Report details Apple TV+ subscriber numbers, why Apple dropped plans for a low-cost streaming dongle

by 9SIX

A wide-ranging new report from the Information today offers a behind-the-scenes look at Apple TV+ operations. The report says that Apple is looking to ramp up its output of original TV shows and movies to “at least one a week” in 2022, while it is also planning to spend more than $500 million marketing TV+ this year.

The report also includes new details on Apple’s scrapped plans for a low-cost Apple TV hardware dongle accessory…

While Apple does not report subscriber numbers for TV+, a “person with known of the numbers” told The Information that an analyst estimate of around 40 million subscribers is “roughly accurate as of this summer.” Approximately half of those subscribers are paying for the service, while the other half are on free trials of some sort.

Apple plans to spend $500 million marketing TV+ this year, according to the report, but an interesting tidbit is that it refuses to run paid advertising campaigns on Facebook and Instagram. Presumably, this is an extension of the contentious relationship between Facebook and Apple executives. Apple plans to use some of that marketing budget on bringing a dedicated TV+ button to remotes from other manufacturers, similar to its existing deal with Roku.

As for the low-cost dongle, the report explains that Tim Twerdahl was the Apple executive in support of such a product. Twerdahl joined Apple in 2017 after stints at Amazon, Roku, and Netflix to head product marketing for Apple’s home and audio products. Twerdahl reportedly believed that a low-cost Apple TV dongle would “make it much more affordable for people to access Apple’s video-streaming service.”

Twerdahl was reportedly overruled by fellow Apple executives Greg Joswiak and Phil Schiller:

But two longtime Apple marketing executives, Greg Joswiak and Phil Schiller, overruled Twerdahl, said the person familiar with the discussions. They didn’t want Apple getting into the business of making cheap, low-margin devices, and they were concerned that putting Apple’s brand on them would tarnish its reputation for building premium products. In the end, Apple decided it was comfortable developing an app for Apple TV+ that worked on hardware products from Samsung, Roku, Amazon and others, even if they were relatively inexpensive.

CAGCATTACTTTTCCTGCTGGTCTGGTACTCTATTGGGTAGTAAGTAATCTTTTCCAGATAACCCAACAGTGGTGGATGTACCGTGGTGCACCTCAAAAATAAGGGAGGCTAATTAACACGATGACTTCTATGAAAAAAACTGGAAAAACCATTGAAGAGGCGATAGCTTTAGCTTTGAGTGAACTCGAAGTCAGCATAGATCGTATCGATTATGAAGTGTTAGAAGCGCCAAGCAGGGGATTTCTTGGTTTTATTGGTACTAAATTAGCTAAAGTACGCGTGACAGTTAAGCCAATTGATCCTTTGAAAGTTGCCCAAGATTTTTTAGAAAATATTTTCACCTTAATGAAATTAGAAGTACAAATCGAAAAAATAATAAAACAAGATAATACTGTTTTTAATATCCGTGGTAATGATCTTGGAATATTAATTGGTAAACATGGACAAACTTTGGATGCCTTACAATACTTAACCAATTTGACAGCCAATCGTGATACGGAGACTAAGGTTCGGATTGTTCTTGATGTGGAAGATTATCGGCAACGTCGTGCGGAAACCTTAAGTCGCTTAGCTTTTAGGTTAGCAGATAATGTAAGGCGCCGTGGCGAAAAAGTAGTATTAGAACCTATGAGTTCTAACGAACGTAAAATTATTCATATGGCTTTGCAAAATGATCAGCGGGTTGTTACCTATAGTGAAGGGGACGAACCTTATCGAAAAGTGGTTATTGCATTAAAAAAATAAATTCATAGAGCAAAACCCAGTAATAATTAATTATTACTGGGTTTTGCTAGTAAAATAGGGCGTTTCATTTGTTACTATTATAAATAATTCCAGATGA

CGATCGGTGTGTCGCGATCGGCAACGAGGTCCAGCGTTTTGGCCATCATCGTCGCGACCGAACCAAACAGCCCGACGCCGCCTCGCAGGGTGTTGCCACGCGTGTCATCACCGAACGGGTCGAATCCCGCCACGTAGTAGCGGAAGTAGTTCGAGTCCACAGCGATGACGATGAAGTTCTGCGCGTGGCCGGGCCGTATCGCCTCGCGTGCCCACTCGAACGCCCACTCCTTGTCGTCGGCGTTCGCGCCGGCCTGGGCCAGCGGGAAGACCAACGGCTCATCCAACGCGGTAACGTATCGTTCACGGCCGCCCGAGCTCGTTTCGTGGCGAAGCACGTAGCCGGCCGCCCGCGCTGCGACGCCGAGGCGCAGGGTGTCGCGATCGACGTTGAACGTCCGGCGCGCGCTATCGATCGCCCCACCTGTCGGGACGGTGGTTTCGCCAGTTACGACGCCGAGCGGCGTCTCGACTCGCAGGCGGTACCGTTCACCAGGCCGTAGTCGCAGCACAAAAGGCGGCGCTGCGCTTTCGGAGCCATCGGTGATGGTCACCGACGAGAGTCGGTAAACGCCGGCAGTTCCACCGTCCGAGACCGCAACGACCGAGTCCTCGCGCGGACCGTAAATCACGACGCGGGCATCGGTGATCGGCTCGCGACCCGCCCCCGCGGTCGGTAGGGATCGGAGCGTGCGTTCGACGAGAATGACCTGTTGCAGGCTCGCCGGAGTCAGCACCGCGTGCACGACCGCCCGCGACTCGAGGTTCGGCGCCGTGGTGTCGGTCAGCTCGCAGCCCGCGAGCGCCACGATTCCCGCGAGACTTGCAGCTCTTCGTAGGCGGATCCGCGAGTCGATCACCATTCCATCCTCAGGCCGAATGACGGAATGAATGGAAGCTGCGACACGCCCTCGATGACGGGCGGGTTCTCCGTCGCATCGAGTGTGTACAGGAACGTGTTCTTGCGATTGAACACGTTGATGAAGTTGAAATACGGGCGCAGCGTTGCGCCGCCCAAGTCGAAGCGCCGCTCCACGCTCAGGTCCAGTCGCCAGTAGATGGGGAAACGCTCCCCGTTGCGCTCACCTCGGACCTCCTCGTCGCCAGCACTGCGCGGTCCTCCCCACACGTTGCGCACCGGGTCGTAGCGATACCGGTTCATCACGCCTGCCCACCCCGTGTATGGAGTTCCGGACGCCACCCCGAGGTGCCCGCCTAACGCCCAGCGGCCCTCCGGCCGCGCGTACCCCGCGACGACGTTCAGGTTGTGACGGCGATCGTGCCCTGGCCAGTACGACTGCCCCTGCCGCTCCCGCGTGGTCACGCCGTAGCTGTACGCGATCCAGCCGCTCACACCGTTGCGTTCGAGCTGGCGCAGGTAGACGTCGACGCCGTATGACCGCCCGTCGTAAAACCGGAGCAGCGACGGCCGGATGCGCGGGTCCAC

Twerdahl gave a number of interviews to the press following the launch of the new Apple TV 4K earlier this year, but today’s report from The Information says that he has since departed Apple “in recent months.”

As for Apple’s oft-rumored interest in acquiring a studio or striking a deal with the NFL, today’s report says:

While Apple has looked at buying studios or rights to sports, it has never been a serious contender, according to people familiar with the discussions. Although it held discussions with MGM about acquiring the studio, Apple never offered a specific bid for it (Amazon has since agreed to pay $8.5 billion for MGM). In discussions with the NFL, Apple’s bid for rights to the league’s Sunday Ticket football package was around $900 million per year, less than the $1.5 billion per year deal DirecTV had agreed to for the package years before (bidding for the current deal is ongoing).

Source: 9to5mac

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